Despite climate emergency declarations, cash strapped councils are finding it difficult to go green, says report

Three quarters of English local authorities have declared climate emergencies and want to follow through with ambitious action. But skills and funding shortages, combined with a lack of wider support from central government, are holding them back, according to a new report from Green Alliance.

The report recommends that central government does more to harness councils’ enthusiasm and commitment to help meet national climate targets. In fact, unless the government works collaboratively with local authorities on this agenda, it will find it hard to meet its 2050 net zero carbon goal. This is because local authorities have jurisdiction over elements of housing and transport, two highly emitting sectors. More trusted than central government, they can also tailor their approach to local circumstances and are better placed than the government to co-ordinate action and encourage lifestyle changes.

Last week’s spending review provided some relief for local authorities but will not reverse years of funding cuts that have left the environment functions in local authorities severely depleted. Due to their lower capacity and knowledge of the system, less well resourced local authorities also struggle to win funding bids relevant to climate action.

Much of the existing effort to cut national carbon emissions, which has been focused on the power sector, has not significantly intruded on people’s lives. But the next stage of cuts needed to get the UK on track to net zero carbon emissions will involve major changes to transport and housing which will affect everyone.

The report highlights that even very basic support that central government could be providing to local authorities is absent, including assistance with mapping the emissions within local authorities’ control, providing points of contact with central government and a national strategy to improve local capacity and skills relevant to the low carbon agenda.

Green Alliance interviewed 12 local authorities, who spoke anonymously about the difficulties they are facing in meeting their climate commitments. “Around £1.5 billion is what’s needed, which is all of our discretionary spend between now and 2030. If we spent only on this and we did nothing else, then we’d be able to fund it,” stated a representative of a council which had fully costed the action needed. Another discussed the “parent-child relationship” of national and local government: “we need to move away from a transactional relationship, waiting for central government to give us permission or to give us a pot of money,” they said.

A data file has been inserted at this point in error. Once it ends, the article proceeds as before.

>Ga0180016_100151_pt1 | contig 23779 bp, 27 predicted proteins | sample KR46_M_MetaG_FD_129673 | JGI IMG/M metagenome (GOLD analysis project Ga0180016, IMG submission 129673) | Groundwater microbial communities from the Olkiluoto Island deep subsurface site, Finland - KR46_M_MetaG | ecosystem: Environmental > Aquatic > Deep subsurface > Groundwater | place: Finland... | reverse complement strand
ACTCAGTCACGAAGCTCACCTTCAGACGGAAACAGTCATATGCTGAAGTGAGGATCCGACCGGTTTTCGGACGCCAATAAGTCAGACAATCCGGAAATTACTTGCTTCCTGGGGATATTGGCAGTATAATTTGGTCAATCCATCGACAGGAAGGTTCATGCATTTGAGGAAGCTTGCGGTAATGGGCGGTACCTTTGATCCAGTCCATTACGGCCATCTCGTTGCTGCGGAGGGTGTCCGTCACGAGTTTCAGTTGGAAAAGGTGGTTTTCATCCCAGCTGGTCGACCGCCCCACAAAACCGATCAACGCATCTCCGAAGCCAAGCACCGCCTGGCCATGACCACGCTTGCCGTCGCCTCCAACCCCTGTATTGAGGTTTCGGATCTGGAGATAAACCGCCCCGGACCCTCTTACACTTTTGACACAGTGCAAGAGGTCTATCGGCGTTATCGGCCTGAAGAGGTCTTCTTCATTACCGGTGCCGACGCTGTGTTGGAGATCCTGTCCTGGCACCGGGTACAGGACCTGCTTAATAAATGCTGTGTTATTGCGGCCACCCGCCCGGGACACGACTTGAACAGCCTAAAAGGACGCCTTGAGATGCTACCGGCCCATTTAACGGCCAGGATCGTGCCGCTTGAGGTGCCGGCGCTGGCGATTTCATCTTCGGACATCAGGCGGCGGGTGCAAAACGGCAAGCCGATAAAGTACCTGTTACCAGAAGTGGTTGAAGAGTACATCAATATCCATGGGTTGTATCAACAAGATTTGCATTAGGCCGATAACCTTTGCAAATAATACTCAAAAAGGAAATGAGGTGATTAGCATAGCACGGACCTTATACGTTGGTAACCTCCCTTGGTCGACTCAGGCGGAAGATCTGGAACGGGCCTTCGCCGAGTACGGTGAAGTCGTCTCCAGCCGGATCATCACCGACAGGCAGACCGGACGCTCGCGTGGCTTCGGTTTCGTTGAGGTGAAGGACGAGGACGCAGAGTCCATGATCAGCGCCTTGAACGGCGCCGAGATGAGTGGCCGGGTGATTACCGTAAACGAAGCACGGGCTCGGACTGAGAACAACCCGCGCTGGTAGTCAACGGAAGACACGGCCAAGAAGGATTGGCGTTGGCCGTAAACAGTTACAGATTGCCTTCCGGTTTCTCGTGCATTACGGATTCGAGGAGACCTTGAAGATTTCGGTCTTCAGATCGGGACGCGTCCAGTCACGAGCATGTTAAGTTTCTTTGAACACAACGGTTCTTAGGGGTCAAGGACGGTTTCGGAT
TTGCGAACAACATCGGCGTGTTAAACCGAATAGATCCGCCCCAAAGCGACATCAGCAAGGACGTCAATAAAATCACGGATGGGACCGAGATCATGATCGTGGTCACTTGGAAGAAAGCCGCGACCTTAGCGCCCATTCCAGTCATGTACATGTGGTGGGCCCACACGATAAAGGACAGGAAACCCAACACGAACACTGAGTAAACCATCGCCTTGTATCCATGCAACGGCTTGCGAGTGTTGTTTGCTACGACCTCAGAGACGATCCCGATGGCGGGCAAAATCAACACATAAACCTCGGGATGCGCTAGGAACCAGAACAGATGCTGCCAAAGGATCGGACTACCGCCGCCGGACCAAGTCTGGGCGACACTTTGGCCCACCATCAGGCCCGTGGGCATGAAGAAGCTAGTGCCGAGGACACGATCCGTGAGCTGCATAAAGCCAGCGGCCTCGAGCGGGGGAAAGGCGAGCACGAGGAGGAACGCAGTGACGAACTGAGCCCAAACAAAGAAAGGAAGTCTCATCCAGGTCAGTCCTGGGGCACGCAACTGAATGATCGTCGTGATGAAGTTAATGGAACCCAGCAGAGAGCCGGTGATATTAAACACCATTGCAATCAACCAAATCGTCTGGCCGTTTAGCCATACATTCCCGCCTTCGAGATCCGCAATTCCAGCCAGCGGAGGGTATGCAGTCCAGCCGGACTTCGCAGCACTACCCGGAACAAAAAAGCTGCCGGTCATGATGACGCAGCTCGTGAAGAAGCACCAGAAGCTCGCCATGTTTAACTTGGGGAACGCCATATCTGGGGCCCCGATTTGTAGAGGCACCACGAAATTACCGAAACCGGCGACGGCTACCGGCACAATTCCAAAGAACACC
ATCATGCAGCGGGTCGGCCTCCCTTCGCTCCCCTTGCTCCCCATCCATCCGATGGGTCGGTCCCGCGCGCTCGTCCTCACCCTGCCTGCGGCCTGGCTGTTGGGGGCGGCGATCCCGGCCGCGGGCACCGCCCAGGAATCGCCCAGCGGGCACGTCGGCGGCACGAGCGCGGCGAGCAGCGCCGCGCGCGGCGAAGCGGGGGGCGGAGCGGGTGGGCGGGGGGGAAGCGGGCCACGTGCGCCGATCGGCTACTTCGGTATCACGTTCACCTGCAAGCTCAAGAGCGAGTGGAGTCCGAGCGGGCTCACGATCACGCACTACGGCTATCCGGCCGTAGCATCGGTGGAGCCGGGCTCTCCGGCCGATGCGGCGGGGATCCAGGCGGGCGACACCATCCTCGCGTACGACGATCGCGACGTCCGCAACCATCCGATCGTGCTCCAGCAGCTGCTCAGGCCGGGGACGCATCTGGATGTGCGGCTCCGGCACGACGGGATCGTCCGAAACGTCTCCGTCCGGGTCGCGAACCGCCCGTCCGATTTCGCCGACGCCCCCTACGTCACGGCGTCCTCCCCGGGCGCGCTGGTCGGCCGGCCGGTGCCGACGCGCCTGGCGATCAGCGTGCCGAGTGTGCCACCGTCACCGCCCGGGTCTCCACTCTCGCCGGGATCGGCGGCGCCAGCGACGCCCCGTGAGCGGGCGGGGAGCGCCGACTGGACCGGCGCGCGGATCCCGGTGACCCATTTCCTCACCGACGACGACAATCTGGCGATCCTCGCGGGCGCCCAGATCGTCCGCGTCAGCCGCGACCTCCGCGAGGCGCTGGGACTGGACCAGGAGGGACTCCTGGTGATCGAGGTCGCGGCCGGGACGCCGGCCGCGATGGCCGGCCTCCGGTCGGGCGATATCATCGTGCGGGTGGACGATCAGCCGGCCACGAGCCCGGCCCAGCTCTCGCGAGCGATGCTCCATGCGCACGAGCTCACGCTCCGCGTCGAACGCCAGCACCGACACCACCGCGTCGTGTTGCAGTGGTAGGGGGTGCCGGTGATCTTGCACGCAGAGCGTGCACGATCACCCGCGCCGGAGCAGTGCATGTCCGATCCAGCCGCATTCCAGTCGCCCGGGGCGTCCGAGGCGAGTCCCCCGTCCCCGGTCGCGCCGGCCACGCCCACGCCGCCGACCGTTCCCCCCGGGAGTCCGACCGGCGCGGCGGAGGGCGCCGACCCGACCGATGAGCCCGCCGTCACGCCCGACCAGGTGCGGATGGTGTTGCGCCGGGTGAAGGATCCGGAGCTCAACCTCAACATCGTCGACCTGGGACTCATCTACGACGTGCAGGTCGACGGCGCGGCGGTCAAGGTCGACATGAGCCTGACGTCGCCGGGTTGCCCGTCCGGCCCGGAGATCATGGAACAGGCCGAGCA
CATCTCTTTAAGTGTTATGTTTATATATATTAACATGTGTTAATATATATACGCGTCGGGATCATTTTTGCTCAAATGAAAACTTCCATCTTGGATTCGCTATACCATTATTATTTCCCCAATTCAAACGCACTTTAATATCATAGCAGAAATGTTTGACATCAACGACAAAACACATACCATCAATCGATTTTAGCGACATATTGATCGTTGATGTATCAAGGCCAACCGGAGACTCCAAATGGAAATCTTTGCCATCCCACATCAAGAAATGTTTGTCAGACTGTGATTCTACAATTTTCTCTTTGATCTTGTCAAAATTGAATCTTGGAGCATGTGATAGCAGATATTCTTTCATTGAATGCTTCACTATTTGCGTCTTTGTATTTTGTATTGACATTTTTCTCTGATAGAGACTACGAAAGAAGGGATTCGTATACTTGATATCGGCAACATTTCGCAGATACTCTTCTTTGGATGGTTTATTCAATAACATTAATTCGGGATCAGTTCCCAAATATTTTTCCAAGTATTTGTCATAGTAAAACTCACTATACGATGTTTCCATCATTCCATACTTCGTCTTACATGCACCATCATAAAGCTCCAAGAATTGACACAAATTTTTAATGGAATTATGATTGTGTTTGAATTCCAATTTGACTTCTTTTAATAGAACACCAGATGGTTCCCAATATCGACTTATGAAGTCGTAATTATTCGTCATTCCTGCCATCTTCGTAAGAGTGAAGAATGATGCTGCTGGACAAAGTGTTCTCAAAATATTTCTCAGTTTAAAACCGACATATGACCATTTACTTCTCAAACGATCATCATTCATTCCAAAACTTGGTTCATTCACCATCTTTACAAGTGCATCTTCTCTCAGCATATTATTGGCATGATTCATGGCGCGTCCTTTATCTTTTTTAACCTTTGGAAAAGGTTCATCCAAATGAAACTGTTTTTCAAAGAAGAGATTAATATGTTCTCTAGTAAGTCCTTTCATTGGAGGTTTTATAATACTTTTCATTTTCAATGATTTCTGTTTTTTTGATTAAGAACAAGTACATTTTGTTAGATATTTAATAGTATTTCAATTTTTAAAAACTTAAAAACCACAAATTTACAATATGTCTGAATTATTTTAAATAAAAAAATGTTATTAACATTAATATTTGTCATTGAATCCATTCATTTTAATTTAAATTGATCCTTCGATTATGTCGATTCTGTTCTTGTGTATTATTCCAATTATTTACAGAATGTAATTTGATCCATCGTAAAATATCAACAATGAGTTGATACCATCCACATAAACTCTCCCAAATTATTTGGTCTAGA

Our ambition was to be green but, in practice, it was getting more and more difficult because we were having to cut all the non-statutory services. One of the first challenges was as simple as convincing my colleagues that we would protect our very, very, very small sustainability team of two officers and that, if we cut that team, it would be very, very difficult then to bring them back.
An interviewee

The report calls for a joint approach between central government and local authorities, and for this to be linked to the forthcoming devolution white paper. This climate action framework should include sufficient funding, a strategic approach to skills development and more policy support from central government. The report also argues for more flexibility for local authorities to use their powers within the planning system to accelerate decarbonisation.

The government is missing a trick when it comes to working with local authorities on climate-related issues. Councils are close to the people, businesses and environments which they serve and our interviews have revealed just how passionate they are to address the climate emergency and do the best for their communities. They will be pivotal in supporting the roll-out of low carbon housing and transport policies and ensuring they work for everyone, in every community.
Philippa Borrowman, policy adviser, Green Alliance